Lucinda started riding horses when she was six, in Blue Grass country, where I worked at the University of Kentucky Hospital, and a year later, when I took a job at the Allison Cancer Center in Midland, Texas, she continued on, happily spending each day at the barn, mucking stalls and grooming any horse she could find. In the fourth grade, a neighbor’s son told his mother, “That Lucinda Snyder’s a nice girl, but she always smells like horse.” Lucinda laughed. “I like him too,” she said proudly; smelling like a horse was the best compliment anyone could give.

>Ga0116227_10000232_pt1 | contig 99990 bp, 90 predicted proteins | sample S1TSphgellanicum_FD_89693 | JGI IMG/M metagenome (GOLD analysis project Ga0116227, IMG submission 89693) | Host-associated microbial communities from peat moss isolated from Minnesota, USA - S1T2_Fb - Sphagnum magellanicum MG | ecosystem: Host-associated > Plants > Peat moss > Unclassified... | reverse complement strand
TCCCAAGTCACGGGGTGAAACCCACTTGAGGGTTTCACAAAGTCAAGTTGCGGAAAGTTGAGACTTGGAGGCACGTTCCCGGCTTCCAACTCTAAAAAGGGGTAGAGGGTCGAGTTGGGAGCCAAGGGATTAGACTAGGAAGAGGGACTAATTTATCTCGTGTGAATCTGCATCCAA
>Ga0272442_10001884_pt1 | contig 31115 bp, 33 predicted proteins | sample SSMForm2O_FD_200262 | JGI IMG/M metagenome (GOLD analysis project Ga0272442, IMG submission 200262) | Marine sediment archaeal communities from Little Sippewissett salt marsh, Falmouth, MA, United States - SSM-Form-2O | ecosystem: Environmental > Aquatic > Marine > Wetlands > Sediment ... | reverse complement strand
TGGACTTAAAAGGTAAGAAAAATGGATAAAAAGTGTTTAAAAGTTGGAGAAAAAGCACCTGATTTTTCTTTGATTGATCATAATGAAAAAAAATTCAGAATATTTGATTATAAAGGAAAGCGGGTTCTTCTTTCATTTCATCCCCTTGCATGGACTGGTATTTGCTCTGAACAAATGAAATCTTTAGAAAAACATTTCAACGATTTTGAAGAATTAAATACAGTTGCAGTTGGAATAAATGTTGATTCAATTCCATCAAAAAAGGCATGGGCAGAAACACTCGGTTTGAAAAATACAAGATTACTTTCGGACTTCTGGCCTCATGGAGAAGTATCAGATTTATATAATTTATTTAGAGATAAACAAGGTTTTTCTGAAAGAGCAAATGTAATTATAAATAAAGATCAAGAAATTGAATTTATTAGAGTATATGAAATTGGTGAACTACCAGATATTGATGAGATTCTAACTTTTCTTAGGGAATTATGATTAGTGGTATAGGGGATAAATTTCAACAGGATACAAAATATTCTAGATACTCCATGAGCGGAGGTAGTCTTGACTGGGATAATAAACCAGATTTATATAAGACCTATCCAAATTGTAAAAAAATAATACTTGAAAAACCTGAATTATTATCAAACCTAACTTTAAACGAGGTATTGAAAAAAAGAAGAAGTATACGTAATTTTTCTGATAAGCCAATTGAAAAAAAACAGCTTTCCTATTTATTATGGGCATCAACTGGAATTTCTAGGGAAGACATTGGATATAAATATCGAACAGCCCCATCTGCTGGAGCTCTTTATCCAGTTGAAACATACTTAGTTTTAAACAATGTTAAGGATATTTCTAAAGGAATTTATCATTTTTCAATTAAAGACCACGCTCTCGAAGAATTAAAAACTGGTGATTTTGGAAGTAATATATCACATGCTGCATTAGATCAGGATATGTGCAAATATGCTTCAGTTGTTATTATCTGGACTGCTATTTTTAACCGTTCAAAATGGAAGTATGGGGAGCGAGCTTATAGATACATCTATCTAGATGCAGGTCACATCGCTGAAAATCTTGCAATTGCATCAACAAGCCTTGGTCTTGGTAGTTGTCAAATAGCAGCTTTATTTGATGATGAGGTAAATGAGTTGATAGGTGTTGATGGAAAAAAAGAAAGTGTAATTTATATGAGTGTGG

Of the string of horses she had growing up, Tuff Toasties, a black Welsh pony, was the best. From the time Lucinda was ten until she was fourteen and suddenly too big for Tough Toasties, the two of them won hunter-jumper and dressage classes throughout Texas and southeast New Mexico. Then something changed, and her mother told me quietly, “She’s ready to quit.”